Southland’s cold snap is about to break

Much of Southern California will begin experiencing powerful winds and a gradual warm-up Tuesday in the wake of record low temperatures across the region, forecasters said.

By Wednesday, daytime temperatures are expected to reach 70 degrees in coastal and valley areas for the first time in nearly two weeks, the National Weather Service said.

The rise in temperatures will be caused by strong northeasterly winds that will keep warm air closer to the ground and help heat up the area at night, according to the weather service.

“The windier things are,” said agency meteorologist Jamie Meier, “the warmer it stays at night.”


Wind advisories were issued late Monday for mountain areas and the Santa Clarita Valley, where gusts of up to 50 mph were expected. The weather service also issued a frost warning for inland valleys in San Diego County and the Coachella Valley from 1 a.m. through 8 a.m. Tuesday.

On Monday, record low temperatures for the date were recorded or tied from Ventura to San Diego counties.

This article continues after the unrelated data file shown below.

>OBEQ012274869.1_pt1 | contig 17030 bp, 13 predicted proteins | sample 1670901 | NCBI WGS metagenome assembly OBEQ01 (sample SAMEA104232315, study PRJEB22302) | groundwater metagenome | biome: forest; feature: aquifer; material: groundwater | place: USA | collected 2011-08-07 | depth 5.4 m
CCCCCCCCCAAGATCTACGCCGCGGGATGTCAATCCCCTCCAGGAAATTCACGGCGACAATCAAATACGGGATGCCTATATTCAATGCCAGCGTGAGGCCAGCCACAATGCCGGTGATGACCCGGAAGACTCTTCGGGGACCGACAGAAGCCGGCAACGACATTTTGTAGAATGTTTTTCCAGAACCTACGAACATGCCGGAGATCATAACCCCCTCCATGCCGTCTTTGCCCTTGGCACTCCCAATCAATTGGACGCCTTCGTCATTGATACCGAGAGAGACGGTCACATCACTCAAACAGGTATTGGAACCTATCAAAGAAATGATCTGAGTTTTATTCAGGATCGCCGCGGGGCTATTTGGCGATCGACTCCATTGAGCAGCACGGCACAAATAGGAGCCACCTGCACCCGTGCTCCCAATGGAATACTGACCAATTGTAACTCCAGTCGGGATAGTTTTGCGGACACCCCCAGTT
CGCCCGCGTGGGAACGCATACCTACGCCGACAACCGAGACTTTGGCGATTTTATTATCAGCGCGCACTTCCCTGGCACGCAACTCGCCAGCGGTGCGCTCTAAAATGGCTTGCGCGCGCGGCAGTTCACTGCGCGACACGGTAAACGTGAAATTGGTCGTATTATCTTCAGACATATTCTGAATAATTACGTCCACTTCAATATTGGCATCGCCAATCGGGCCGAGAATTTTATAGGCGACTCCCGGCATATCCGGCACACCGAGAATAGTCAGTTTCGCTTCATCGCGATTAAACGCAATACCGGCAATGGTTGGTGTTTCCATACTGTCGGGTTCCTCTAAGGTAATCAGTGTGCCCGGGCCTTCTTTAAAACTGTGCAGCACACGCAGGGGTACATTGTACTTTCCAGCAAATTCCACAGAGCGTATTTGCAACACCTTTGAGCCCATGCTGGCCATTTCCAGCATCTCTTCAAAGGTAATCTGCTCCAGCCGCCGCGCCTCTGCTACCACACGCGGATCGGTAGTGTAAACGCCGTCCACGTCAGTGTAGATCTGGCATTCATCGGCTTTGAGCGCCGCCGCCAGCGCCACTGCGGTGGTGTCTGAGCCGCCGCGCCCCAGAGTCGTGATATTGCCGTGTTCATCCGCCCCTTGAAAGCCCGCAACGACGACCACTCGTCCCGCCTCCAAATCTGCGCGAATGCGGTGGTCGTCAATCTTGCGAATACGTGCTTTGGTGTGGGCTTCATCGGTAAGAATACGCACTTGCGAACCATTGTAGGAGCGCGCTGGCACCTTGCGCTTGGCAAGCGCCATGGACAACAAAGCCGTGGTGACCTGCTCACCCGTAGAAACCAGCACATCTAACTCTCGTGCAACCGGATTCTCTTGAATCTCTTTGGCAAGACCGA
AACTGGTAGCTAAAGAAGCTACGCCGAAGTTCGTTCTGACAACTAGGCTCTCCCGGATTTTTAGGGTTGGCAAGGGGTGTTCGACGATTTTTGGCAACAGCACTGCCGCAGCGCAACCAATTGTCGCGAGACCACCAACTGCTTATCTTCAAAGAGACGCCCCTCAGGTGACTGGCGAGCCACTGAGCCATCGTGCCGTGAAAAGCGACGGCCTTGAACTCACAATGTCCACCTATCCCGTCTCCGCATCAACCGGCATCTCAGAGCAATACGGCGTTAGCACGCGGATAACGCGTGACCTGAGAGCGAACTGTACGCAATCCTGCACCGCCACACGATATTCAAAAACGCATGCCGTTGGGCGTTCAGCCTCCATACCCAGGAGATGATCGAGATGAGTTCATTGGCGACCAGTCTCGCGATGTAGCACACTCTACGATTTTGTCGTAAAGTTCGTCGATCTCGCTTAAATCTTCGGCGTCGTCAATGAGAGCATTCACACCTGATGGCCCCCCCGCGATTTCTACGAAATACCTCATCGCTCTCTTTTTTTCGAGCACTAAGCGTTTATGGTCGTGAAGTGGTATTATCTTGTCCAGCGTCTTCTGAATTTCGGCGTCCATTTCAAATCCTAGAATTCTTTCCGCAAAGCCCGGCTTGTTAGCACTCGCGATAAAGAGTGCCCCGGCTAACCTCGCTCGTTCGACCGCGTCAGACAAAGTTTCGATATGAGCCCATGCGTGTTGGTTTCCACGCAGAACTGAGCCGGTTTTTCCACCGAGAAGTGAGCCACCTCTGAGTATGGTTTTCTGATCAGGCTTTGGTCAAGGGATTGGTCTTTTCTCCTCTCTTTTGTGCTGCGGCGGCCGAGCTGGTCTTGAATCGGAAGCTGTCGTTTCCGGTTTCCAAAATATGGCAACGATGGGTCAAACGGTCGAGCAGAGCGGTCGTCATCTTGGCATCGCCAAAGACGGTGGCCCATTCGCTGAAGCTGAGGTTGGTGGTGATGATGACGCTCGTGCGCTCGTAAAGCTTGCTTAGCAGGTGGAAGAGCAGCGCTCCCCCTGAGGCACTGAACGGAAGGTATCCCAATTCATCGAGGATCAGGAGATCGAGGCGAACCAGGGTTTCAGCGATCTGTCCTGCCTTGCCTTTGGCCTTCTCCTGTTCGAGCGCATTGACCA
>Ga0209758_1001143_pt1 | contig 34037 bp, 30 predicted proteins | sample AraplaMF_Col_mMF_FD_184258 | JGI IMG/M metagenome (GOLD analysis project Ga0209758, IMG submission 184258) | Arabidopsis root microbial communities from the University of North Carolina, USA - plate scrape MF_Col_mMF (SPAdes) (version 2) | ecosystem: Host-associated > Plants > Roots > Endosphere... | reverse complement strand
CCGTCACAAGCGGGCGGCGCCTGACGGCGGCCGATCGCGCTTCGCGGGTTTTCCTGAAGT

Camarillo Airport bottomed out at 33 degrees, breaking the record of 34 degrees set in 2006, the weather service said. A 38-degree reading at Long Beach Airport tied a record set in 1968.

At Oceanside Harbor, the low was 37 degrees, breaking by 1 degree a record set in 1968. Ramona recorded 24 degrees, which eclipsed a record of 28 degrees set in 1994.

Fire officials say the onset of colder weather often leads people to use ovens to heat up their homes or to warm up their vehicles inside their garages, both of which can cause a deadly buildup of carbon monoxide gases.

“We encourage people to understand the dangers of carbon monoxide fumes, which claim as many as 400 lives each year” nationwide, said Brian Humphrey of the Los Angeles Fire Department.

The weather service said temperatures Tuesday and Wednesday will still be chilly in places such as the Antelope Valley, which is expected to see lows under 20 degrees. But overall, Meier said, “things should improve.”